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Acing the management presentation

Presenting your company to the discerning acquirer is crucial, writes Bob Cronin

If you’ve ever sold a home, you know that getting buyers through the door is a lot easier than getting them to write an offer. Sustaining that offer can be even more difficult. Initial excitement is no guarantee of a successful close. More important, your time off the market as they wade through their due diligence can hurt future prospects.

Making the most of your management presentation is essential. Stage two in the selling process, it’s your time to shine. What you say, do, omit or imply will determine whether an acquirer moves forward. Take these seven steps to ensure that what’s seen by acquirers represents the company’s true value.

1. Select your (best) presenters. Determining presenters can be tricky. Your acquirer wants to hear from people who understand the issues and opportunities of the business. They also want to get to know those who are remaining in place. However, some of these people might not be on board with an ownership transfer or not be good public speakers. Pick your best communicators. If you’re an exiting owner, minimize your role. Show potential buyers that their new leaders can take the business to the next level.

2. Align your presentation to your Offering Memorandum. You piqued buyers’ interest with your marketing document. Now you need to prove your claims. Work with the key elements of your Offering Memorandum (OM) to structure your presentation. Highlight all the things that bring value and paths for the future. You’ll also want to determine your best format. Some people from the buying team will want to dive into the numbers. Some will be focused on your intellectual assets, others will zone in on your markets and customers. You’ll need to present in a way to keep them all engaged. 

3. Triple-check data, financials and projections. Articulating your position truthfully and accurately is essential. Make sure your income statements, cash flow statement and balance sheets are flawless. Have your advisor help you with any add-backs that apply. Make sure your CFO and any other financial advisor are completely prepared to discuss entries. Nothing can kill a deal quicker than a poor financial presentation. 

4. Determine your optimal presentation location. A conference room is typically not your best venue for your initial presentation. In addition to causing a distraction, you may also stir up unnecessary alarm from passersby. Select a private location where your management team can feel at ease and remain focused on answering the questions at hand — without inciting ones that they may not be prepared for. With all major strategic issues addressed, you’ll be able to move on easier to the plant tour.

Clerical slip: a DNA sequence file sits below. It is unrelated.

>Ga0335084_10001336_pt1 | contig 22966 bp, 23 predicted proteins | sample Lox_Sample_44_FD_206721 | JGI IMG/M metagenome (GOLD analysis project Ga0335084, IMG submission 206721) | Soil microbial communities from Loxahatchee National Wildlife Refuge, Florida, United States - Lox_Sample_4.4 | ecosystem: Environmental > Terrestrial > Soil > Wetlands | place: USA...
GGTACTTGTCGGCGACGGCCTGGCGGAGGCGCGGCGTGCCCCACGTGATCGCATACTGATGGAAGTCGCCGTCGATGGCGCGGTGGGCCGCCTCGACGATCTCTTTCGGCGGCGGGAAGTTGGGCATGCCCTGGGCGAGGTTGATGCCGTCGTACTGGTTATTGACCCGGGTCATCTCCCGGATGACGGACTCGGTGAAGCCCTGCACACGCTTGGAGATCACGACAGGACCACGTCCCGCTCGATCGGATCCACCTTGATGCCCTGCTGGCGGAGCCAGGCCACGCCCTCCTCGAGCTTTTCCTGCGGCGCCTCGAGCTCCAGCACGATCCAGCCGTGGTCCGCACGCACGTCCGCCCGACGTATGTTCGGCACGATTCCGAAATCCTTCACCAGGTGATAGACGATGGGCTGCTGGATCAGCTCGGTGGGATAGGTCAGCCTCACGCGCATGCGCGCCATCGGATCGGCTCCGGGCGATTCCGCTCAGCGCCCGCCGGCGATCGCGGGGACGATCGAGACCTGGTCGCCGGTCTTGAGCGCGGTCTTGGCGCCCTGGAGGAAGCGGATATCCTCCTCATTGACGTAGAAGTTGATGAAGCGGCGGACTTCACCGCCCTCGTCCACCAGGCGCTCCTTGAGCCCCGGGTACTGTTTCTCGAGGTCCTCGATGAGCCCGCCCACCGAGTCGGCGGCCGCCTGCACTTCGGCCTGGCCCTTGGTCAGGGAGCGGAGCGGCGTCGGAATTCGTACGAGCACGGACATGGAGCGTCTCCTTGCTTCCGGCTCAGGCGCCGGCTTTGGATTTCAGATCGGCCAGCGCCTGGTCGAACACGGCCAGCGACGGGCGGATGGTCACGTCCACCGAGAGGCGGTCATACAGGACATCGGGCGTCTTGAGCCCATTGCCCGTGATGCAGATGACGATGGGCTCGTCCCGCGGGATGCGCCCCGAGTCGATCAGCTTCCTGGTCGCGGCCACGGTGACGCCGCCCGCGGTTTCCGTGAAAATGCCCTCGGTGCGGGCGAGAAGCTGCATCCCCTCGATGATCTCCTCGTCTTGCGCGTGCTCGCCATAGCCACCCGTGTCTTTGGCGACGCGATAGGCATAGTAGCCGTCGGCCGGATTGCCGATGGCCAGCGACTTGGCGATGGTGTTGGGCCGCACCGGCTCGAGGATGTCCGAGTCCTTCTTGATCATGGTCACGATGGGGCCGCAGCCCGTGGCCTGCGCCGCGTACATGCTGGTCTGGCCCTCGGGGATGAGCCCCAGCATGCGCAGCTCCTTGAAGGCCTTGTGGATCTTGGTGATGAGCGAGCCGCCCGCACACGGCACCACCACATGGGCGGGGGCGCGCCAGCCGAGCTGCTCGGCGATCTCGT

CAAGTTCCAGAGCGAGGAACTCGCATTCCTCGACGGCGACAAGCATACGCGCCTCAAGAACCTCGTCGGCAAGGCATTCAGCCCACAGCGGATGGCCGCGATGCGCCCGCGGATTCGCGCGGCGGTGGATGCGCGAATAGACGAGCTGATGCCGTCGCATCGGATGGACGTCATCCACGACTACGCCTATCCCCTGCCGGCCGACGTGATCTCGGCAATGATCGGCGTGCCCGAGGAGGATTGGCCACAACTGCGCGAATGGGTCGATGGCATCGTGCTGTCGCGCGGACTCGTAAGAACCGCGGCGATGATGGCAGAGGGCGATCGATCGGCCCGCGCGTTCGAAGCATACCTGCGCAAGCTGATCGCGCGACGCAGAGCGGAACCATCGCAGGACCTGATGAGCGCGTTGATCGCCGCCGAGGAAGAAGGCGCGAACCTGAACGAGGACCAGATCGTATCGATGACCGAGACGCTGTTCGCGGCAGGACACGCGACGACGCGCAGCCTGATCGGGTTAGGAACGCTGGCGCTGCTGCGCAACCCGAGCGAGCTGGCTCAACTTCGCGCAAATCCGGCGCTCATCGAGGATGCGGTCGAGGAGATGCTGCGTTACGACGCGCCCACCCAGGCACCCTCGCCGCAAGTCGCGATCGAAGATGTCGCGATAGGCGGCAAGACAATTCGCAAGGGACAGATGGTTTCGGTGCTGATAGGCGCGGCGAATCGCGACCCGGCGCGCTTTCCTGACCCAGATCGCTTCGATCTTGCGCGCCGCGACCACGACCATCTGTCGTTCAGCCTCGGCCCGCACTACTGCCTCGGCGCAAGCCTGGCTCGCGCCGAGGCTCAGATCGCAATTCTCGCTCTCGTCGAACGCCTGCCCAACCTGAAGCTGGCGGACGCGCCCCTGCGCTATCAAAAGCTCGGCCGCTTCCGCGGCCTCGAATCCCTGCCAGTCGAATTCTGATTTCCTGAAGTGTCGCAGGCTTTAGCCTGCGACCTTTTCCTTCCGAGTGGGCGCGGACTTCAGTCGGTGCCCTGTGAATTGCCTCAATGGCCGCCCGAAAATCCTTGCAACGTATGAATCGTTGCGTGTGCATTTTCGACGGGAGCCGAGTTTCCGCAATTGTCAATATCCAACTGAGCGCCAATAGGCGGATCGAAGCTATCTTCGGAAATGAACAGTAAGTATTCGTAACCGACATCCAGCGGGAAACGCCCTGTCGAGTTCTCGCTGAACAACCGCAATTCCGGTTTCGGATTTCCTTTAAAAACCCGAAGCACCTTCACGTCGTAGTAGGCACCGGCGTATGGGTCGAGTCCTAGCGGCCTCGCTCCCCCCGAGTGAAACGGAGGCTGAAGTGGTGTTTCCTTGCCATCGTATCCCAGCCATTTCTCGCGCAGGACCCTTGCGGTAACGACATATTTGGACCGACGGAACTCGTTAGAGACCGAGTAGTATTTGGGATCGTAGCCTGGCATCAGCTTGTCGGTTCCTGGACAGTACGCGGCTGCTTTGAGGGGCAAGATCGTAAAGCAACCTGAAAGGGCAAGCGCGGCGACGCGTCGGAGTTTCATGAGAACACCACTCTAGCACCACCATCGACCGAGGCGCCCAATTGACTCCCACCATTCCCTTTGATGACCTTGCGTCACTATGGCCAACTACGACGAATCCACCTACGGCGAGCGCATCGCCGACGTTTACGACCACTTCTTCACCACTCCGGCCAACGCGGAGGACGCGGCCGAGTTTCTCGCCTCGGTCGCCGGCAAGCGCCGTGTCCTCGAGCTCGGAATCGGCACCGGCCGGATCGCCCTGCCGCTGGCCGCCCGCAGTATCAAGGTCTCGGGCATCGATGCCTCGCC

5. Prepare your plant. The state of your facilities will say a lot about your company. Are you organized and efficient? What condition is your equipment in? Are you running the best technologies for your set-up and customers? How presentable are your employees? Walk through your plant and try to see it as someone would for the first time. Take care of any housekeeping issues, repairs and eyesores. Pay special attention to areas where key equipment is housed. Enlist your GM or other expert who can confidently introduce and showcase your assets. 

As you plan your tour, establish a model to make sure it allows visitors to understand your plant’s value to your customers and for the future. The acquirer might not understand the nuances of the label industry or your competitive advantages. This is your time to bridge that gap. 

6. Do a dry run. Practice makes perfect, and perfection is the objective. Create the materials, set up the area, and dress as you will for the actual day. Conduct your dry run as close to the actual performance as possible, so you’ll know the obstacles you’ll encounter. Your M&A advisors can act as mock buyers. If they have experience in the label and packaging space – and/or with the potential acquirer – they can be especially valuable, as they can prepare you for the questions that will be asked. 

7. Conduct your first management presentation and reassess. No amount of practice can replace the actual event. Even with the best preparation, you can miss a thing or two. Pick an acquirer who’s unlikely to proceed (or one who doesn’t match your objectives), and present your story. Take notes and analyze your performance. Where did you fall flat, and where did you shine? Decide what needs to be refined before your next presentation. 

An effective management presentation is a critical component of a rewarding transaction. It’s about preparing to tell the story of how you built the company, and the value it will continue to deliver. Nobody knows this story better than you. With your management presentation, it’s your time to make sure that they do.

ABOUT THE AUTHOR

Bob Cronin is a regular columnist in Labels & Labeling, writing about M&A activity in the industry.

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